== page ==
This high concentration of corporate power allows a relatively small group to restrict people’s access to seeds, and to shape markets and research in a way that serves the ultimate goal of shareholder profit maximization and not the public good. This system creates dependency and erodes healthy, diverse diets and biodiversity. About 60% of all calories consumed worldwide come from just four crops: rice, wheat, corn and soy. Moreover, an alarming 75% of crop diversity has been lost over the past century due to the upscaling of industrial farming models, which are based on the use of commercial seed, synthetic fertilizer and pesticides.
Smallholder farmers (or peasant farmers as they are internationally known) and Indigenous peoples are stewards of the land and guardians of seeds. When their right to freely save, use, exchange and sell their seeds is protected, our food systems become more biodiverse and just.
We see how small family farms are a bulwark in this war. According to the FAO, they provide around 85% of vegetables, fruits and berries, as well as 70% of milk consumed by Ukrainians, thus making a critical contribution to ensure nutrition. Families fleeing from the cities to the countryside, rely on their neighbors for food. Peasants from neighboring Romania have activated their networks to provide vegetable and potato seeds to Ukrainian family farmers, to make sure that they can sow and harvest sufficient food for themselves and the rest of the population. This act of farmer-to-farmer solidarity should serve as a model to support localized food systems. Their primal aim is to provide diverse and healthy food for people – not producing agricultural commodities to sell in global markets primarily for profit.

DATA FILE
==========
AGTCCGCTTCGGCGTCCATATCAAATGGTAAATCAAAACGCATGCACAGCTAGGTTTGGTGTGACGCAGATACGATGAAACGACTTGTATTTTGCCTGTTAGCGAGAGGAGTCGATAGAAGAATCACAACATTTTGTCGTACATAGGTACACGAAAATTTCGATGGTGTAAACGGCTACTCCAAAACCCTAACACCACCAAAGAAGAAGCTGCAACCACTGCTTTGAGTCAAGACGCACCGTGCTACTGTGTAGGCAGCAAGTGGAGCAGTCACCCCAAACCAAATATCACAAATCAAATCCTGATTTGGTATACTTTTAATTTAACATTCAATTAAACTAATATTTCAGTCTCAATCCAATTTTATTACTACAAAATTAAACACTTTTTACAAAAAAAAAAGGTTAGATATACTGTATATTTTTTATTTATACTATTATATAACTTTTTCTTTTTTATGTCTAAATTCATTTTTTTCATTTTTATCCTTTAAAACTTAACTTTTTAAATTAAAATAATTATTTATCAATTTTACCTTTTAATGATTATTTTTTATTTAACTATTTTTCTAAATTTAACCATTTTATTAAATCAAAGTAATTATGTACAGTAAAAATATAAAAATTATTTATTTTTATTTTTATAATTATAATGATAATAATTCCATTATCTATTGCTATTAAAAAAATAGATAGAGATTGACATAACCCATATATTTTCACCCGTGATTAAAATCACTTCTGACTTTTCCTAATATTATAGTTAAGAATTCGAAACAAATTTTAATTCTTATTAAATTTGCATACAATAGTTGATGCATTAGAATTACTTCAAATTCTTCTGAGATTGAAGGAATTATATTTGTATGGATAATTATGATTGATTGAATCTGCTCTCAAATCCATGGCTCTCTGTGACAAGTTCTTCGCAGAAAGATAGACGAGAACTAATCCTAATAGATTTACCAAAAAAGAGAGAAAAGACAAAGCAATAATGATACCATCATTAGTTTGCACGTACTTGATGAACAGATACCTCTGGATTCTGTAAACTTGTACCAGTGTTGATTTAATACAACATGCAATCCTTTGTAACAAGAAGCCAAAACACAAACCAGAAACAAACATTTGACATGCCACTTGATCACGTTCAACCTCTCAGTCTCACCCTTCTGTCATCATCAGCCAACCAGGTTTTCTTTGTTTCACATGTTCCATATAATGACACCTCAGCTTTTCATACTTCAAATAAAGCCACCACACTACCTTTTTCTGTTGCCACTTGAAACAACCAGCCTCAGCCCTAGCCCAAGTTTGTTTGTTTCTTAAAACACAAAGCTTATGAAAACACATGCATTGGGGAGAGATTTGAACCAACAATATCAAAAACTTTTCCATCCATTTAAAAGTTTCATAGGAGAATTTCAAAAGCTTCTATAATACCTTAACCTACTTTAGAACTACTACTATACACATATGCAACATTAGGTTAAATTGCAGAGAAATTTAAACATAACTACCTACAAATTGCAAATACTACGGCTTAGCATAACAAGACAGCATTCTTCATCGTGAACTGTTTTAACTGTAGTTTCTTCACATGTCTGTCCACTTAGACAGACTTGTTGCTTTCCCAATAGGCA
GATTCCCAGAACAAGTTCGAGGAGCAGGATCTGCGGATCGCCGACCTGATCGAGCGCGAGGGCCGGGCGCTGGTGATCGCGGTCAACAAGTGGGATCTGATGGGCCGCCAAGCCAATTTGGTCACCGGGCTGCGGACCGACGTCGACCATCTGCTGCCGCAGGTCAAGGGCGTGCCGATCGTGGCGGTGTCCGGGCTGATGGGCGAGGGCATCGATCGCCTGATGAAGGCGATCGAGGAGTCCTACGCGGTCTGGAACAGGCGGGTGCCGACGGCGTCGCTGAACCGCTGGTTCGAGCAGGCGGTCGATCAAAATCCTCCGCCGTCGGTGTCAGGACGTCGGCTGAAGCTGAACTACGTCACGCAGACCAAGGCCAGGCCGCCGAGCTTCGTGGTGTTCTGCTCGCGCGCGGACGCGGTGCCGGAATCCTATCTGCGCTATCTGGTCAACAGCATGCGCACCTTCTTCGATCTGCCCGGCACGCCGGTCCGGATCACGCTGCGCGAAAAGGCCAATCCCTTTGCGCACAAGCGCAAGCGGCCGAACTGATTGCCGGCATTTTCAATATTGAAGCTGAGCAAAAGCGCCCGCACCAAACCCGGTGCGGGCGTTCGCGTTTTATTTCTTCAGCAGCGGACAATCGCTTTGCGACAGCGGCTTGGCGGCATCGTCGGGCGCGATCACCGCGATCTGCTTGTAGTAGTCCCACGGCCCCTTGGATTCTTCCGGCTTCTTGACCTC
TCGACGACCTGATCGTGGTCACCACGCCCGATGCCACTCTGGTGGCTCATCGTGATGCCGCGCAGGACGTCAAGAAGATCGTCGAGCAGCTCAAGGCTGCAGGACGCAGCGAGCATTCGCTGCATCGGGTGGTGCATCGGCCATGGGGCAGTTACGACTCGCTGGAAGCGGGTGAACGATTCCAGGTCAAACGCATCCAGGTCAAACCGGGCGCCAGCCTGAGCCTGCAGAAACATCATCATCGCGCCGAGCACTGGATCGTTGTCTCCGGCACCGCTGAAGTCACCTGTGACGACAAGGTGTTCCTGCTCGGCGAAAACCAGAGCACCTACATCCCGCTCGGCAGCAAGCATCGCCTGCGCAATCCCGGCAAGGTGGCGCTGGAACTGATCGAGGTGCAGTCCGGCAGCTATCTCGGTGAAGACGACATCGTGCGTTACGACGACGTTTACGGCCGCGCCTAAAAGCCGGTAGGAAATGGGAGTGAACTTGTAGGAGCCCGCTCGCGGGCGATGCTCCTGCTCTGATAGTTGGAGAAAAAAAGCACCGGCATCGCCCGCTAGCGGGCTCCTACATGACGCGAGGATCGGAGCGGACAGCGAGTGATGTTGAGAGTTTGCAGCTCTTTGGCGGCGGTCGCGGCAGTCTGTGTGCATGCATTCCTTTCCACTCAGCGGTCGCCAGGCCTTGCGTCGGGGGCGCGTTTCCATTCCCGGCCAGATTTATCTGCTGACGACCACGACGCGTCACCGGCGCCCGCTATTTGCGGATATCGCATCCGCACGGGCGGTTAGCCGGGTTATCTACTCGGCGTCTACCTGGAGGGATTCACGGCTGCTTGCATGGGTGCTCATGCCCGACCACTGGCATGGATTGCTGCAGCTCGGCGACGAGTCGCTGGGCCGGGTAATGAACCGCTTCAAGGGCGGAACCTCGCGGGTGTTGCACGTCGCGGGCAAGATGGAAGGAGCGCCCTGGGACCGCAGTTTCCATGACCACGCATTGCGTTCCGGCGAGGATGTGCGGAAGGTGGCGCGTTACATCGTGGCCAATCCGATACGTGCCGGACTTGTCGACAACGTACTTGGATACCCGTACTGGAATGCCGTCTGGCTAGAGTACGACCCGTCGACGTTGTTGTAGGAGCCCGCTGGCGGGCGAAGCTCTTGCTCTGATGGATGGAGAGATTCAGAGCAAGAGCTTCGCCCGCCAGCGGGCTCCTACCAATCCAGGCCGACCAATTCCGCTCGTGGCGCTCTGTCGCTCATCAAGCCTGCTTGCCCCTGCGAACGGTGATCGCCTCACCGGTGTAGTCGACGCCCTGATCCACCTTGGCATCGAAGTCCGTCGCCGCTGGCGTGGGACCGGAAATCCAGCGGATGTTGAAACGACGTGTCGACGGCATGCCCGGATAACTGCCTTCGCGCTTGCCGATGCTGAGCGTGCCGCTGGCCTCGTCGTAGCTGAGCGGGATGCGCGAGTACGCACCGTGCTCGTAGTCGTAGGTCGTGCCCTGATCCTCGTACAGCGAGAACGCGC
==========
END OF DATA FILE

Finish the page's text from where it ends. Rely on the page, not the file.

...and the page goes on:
One important lesson from the war in Ukraine is that the enormous work of peasant farmers in Ukraine and elsewhere deserves more attention. Peasant farming on small plots stands in stark contrast to the huge, industrial farms that have emerged in Ukraine over the past 10 years to produce commodity crops for export. Whereas enormous public and private funding has gone into making the country one of the world’s largest food exporters, peasant farmers have received little to no support.
We see in Ukraine, Syria, Yemen and other places with armed conflict that we must protect biodiversity and seed banks to ensure the right to food and a viable recovery. We also know more broadly that only if we protect Indigenous peoples’ and peasant farmers’ human rights and their right to save, use, exchange and sell seeds can we adapt to climate change and ensure that our food systems become more resilient and just.
Michael Fakhri is UN special rapporteur on the right to food and a professor at the University of Oregon School of Law. Sofia Monsalve is secretary general of the food rights organization Fian International